Church History, June 1, 2007, Mark A. Noll, review of The Catholic Origins of Quebec's Quiet Revolution, 1931-1970, p. 466; September 1, 2007, John C. Walsch, review of The Churches and Social Order in Nineteenth- and Twentieth-Century Canada, p. 674.

First Things: A Monthly Journal of Religion and Public Life, March 1, 2008, Richard John Neuhaus, review of The Catholic Origins of Quebec's Quiet Revolution, 1931-1970, p. 64.

Historical Studies, January 1, 2005, Christine Hudon, review of Mapping the Margins, p. 132; January 1, 2007, Lucie Piche, review of The Catholic Origins of Quebec's Quiet Revolution, 1931-1970, p. 83; January 1, 2007, Matthew Hayday, review of The Catholic Origins of Quebec's Quiet Revolution, 1931-1970, p. 111.

Journal of Canadian Studies, June 22, 1997, James W. Opp, review of A Full-Orbed Christianity, p. 183.

Journal of Church and State, January 1, 1992, John S. Moir, review of The Evangelical Century, pp. 167-168.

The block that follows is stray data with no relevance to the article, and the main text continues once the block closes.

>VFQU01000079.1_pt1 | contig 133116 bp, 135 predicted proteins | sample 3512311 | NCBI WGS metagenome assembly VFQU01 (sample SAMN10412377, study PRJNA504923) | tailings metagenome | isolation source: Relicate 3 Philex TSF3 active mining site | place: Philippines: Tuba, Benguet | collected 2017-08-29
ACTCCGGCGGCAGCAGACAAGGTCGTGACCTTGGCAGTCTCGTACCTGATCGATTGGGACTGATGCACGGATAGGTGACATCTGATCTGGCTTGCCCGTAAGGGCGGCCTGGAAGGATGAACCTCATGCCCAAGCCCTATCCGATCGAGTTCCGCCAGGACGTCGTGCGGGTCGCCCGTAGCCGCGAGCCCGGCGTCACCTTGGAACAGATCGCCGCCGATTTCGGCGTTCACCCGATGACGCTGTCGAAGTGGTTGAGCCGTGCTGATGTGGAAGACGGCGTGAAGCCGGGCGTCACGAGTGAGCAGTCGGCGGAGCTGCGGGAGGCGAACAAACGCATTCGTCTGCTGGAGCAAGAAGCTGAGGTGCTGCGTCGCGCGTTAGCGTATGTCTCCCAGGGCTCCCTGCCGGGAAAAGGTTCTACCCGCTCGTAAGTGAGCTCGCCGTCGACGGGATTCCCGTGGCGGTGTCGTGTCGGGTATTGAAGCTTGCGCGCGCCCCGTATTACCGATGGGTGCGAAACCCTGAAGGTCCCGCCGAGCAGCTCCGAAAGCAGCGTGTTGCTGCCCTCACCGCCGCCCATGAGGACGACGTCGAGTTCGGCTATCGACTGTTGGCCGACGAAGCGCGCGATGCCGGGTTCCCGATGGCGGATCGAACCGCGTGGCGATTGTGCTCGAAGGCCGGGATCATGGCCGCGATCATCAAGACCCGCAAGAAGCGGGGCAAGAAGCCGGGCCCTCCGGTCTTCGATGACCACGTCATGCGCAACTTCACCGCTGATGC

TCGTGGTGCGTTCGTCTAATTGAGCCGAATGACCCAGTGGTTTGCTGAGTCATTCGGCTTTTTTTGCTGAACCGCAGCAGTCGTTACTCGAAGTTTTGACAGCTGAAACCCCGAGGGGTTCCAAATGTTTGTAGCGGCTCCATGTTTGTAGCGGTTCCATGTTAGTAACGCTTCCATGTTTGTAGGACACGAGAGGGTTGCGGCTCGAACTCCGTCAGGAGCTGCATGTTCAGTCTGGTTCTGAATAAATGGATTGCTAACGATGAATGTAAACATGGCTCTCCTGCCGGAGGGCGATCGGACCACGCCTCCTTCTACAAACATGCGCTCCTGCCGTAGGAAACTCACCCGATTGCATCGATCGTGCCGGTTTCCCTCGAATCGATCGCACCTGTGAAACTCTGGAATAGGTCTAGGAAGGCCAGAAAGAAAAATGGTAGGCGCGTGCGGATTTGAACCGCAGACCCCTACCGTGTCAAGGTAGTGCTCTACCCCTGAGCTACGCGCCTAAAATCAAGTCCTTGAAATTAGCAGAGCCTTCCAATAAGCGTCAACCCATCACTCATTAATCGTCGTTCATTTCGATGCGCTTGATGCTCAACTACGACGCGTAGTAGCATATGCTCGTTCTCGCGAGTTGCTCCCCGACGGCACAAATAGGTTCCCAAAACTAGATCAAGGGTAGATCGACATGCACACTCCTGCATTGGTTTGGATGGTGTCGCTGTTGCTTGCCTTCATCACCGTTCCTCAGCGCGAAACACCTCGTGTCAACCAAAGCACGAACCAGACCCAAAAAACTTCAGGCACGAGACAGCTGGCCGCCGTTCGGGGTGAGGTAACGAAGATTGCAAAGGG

Journal of Ecclesiastical History, April 1, 1993, A.M.C. Waterman, review of The Evangelical Century, p. 322.

Labour/Le Travail, September 22, 2005, Robert Rutherdale, review of Mapping the Margins, p. 297.

Manitoba History, March 22, 2000, review of A Full-Orbed Christianity, pp. 47-49.

Queen's Quarterly, June 22, 1992, review of The Evangelical Century, p. 429.

Reference & Research Book News, August 1, 2004, review of Mapping the Margins, p. 154; August 1, 2006, review of The Catholic Origins of Quebec's Quiet Revolution, 1931-1970.

Theology Today, October 1, 1993, Norman F. Cornett, review of The Evangelical Century, p. 486.

ONLINE

Canadian Historical Association Web site,http://www.cha-shc.ca/ (July 9, 2008), "Sir John A. MacDonald Prize Winners 1977-2000," review of The Catholic Origins of Quebec's Quiet Revolution, 1931-1970.

McMaster University History Department Web site,http://www.humanities.mcmaster.ca/ (July 9, 2008), author faculty profile.